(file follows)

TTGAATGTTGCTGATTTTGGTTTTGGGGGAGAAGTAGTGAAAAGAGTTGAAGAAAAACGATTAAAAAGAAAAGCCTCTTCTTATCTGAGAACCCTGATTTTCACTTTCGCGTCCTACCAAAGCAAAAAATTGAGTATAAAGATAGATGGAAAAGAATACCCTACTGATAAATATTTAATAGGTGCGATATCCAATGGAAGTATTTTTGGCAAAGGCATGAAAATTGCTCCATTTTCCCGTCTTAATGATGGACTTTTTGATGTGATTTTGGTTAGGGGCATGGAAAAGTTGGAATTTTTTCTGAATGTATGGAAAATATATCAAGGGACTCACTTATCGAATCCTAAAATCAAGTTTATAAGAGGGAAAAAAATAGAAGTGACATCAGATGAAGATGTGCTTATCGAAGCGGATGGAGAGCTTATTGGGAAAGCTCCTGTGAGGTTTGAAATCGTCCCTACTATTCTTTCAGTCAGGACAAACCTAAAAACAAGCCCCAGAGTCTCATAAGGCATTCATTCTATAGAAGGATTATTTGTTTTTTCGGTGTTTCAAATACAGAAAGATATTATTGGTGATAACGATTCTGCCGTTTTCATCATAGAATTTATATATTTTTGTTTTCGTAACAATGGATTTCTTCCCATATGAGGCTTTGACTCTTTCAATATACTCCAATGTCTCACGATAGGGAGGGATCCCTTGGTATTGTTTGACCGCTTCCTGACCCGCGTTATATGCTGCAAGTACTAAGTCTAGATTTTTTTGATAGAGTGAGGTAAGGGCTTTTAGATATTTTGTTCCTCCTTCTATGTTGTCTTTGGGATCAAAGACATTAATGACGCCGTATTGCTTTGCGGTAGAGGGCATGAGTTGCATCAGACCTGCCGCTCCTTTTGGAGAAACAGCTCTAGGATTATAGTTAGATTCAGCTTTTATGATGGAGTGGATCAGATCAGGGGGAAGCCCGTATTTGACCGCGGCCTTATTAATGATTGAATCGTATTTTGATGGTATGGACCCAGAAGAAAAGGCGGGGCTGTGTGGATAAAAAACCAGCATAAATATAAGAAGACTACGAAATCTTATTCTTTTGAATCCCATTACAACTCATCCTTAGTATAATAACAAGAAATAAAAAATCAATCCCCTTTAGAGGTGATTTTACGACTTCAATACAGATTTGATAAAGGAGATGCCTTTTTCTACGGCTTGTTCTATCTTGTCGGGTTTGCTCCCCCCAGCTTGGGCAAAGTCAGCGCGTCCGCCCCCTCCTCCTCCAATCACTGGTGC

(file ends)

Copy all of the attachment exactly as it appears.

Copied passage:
TTGAATGTTGCTGATTTTGGTTTTGGGGGAGAAGTAGTGAAAAGAGTTGAAGAAAAACGATTAAAAAGAAAAGCCTCTTCTTATCTGAGAACCCTGATTTTCACTTTCGCGTCCTACCAAAGCAAAAAATTGAGTATAAAGATAGATGGAAAAGAATACCCTACTGATAAATATTTAATAGGTGCGATATCCAATGGAAGTATTTTTGGCAAAGGCATGAAAATTGCTCCATTTTCCCGTCTTAATGATGGACTTTTTGATGTGATTTTGGTTAGGGGCATGGAAAAGTTGGAATTTTTTCTGAATGTATGGAAAATATATCAAGGGACTCACTTATCGAATCCTAAAATCAAGTTTATAAGAGGGAAAAAAATAGAAGTGACATCAGATGAAGATGTGCTTATCGAAGCGGATGGAGAGCTTATTGGGAAAGCTCCTGTGAGGTTTGAAATCGTCCCTACTATTCTTTCAGTCAGGACAAACCTAAAAACAAGCCCCAGAGTCTCATAAGGCATTCATTCTATAGAAGGATTATTTGTTTTTTCGGTGTTTCAAATACAGAAAGATATTATTGGTGATAACGATTCTGCCGTTTTCATCATAGAATTTATATATTTTTGTTTTCGTAACAATGGATTTCTTCCCATATGAGGCTTTGACTCTTTCAATATACTCCAATGTCTCACGATAGGGAGGGATCCCTTGGTATTGTTTGACCGCTTCCTGACCCGCGTTATATGCTGCAAGTACTAAGTCTAGATTTTTTTGATAGAGTGAGGTAAGGGCTTTTAGATATTTTGTTCCTCCTTCTATGTTGTCTTTGGGATCAAAGACATTAATGACGCCGTATTGCTTTGCGGTAGAGGGCATGAGTTGCATCAGACCTGCCGCTCCTTTTGGAGAAACAGCTCTAGGATTATAGTTAGATTCAGCTTTTATGATGGAGTGGATCAGATCAGGGGGAAGCCCGTATTTGACCGCGGCCTTATTAATGATTGAATCGTATTTTGATGGTATGGACCCAGAAGAAAAGGCGGGGCTGTGTGGATAAAAAACCAGCATAAATATAAGAAGACTACGAAATCTTATTCTTTTGAATCCCATTACAACTCATCCTTAGTATAATAACAAGAAATAAAAAATCAATCCCCTTTAGAGGTGATTTTACGACTTCAATACAGATTTGATAAAGGAGATGCCTTTTTCTACGGCTTGTTCTATCTTGTCGGGTTTGCTCCCCCCAGCTTGGGCAAAGTCAGCGCGTCCGCCCCCTCCTCCTCCAATCACTGGTGC